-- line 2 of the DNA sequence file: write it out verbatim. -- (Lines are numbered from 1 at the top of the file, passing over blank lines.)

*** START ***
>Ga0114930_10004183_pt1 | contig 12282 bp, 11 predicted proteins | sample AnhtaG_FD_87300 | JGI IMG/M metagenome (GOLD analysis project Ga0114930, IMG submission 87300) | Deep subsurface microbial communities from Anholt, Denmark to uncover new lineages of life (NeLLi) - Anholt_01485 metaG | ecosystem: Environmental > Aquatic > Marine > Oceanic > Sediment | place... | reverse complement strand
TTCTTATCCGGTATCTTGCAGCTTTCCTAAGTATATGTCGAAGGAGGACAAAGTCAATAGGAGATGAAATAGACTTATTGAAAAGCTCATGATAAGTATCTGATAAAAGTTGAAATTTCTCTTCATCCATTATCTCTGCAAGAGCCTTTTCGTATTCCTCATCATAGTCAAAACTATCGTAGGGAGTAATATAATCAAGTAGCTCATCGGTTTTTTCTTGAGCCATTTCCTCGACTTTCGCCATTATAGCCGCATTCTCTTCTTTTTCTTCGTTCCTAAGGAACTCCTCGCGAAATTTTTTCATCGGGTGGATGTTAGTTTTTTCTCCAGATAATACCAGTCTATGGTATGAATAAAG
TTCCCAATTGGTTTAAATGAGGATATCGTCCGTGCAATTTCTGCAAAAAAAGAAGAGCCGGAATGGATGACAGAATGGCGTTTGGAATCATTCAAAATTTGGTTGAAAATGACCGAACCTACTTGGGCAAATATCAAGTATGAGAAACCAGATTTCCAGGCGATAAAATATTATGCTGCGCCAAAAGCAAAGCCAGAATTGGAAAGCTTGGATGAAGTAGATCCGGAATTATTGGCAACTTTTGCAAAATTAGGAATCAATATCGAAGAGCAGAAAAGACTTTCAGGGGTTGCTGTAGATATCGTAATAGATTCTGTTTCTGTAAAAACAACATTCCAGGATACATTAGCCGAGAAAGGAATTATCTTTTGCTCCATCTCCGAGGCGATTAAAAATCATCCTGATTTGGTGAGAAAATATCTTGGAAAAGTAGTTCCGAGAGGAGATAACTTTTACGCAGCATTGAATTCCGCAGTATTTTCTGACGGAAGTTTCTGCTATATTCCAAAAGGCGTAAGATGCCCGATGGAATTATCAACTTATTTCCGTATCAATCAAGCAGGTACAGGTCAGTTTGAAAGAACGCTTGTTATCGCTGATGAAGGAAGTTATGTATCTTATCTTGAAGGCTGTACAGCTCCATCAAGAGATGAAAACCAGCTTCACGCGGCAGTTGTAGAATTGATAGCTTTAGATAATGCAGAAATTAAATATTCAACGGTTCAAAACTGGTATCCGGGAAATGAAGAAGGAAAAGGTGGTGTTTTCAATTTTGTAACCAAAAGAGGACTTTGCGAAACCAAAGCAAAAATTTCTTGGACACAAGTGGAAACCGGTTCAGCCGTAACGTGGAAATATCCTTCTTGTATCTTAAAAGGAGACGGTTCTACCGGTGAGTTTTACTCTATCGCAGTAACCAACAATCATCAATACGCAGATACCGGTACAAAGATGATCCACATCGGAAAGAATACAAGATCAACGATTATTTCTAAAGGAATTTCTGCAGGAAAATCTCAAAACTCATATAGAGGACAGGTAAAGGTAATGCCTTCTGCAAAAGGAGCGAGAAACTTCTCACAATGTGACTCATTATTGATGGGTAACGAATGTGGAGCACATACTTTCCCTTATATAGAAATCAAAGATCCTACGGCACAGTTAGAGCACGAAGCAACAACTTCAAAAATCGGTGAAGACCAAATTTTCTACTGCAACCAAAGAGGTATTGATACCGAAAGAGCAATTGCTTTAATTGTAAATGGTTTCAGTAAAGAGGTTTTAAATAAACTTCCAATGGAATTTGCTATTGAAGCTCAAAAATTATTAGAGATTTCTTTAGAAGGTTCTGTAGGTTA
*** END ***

TTCTTATCCGGTATCTTGCAGCTTTCCTAAGTATATGTCGAAGGAGGACAAAGTCAATAGGAGATGAAATAGACTTATTGAAAAGCTCATGATAAGTATCTGATAAAAGTTGAAATTTCTCTTCATCCATTATCTCTGCAAGAGCCTTTTCGTATTCCTCATCATAGTCAAAACTATCGTAGGGAGTAATATAATCAAGTAGCTCATCGGTTTTTTCTTGAGCCATTTCCTCGACTTTCGCCATTATAGCCGCATTCTCTTCTTTTTCTTCGTTCCTAAGGAACTCCTCGCGAAATTTTTTCATCGGGTGGATGTTAGTTTTTTCTCCAGATAATACCAGTCTATGGTATGAATAAAG